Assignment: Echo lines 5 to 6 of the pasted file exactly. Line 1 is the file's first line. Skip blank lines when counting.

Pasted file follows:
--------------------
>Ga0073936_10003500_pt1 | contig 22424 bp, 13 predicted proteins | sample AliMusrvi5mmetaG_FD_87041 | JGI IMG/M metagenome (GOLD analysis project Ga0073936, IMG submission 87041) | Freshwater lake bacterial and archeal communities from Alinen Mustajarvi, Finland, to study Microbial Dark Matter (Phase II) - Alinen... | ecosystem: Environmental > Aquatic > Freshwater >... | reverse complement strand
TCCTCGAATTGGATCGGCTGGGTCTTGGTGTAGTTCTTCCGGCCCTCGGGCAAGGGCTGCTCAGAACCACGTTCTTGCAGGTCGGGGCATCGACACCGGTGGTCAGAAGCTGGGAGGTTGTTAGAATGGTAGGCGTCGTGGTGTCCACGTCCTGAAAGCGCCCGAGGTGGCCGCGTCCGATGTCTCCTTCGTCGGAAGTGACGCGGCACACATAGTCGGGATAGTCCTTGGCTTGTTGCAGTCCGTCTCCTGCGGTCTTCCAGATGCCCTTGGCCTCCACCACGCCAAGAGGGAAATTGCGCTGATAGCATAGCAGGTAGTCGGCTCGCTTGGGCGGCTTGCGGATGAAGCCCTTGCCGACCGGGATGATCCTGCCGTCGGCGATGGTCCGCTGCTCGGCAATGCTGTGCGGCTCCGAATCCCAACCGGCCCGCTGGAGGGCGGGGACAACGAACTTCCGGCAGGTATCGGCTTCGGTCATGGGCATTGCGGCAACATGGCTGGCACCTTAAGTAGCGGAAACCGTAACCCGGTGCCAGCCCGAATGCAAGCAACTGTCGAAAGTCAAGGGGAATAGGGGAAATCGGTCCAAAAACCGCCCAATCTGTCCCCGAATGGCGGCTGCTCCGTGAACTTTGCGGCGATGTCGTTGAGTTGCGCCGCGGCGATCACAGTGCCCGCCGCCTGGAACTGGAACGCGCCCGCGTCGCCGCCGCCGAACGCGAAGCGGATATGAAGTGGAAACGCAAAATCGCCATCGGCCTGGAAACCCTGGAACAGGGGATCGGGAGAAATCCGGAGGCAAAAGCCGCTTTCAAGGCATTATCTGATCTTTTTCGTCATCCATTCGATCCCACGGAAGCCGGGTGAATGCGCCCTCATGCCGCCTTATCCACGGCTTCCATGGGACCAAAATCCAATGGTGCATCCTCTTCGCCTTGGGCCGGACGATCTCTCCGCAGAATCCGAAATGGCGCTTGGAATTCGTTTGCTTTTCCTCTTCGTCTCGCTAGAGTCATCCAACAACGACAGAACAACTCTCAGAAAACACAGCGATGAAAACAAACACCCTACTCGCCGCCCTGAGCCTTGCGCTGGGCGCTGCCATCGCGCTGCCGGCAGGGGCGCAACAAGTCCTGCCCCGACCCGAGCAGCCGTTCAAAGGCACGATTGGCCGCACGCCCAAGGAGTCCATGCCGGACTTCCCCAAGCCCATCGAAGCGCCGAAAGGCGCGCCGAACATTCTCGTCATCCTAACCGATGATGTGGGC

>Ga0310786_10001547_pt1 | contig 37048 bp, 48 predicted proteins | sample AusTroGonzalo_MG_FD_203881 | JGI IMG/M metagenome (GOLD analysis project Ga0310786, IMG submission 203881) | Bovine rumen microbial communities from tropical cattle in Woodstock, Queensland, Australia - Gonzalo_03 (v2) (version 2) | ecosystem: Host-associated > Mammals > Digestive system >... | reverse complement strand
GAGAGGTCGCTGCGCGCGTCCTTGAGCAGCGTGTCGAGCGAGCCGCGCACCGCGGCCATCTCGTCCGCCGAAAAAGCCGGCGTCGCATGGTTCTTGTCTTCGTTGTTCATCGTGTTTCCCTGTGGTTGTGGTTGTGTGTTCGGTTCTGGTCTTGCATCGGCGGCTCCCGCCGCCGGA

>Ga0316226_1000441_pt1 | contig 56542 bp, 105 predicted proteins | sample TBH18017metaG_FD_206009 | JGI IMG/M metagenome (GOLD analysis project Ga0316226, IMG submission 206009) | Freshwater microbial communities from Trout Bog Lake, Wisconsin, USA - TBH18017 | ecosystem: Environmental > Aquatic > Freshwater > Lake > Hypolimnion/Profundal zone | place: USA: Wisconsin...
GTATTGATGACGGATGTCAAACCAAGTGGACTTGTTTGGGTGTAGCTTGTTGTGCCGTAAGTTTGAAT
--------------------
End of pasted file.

>Ga0316226_1000441_pt1 | contig 56542 bp, 105 predicted proteins | sample TBH18017metaG_FD_206009 | JGI IMG/M metagenome (GOLD analysis project Ga0316226, IMG submission 206009) | Freshwater microbial communities from Trout Bog Lake, Wisconsin, USA - TBH18017 | ecosystem: Environmental > Aquatic > Freshwater > Lake > Hypolimnion/Profundal zone | place: USA: Wisconsin...
GTATTGATGACGGATGTCAAACCAAGTGGACTTGTTTGGGTGTAGCTTGTTGTGCCGTAAGTTTGAAT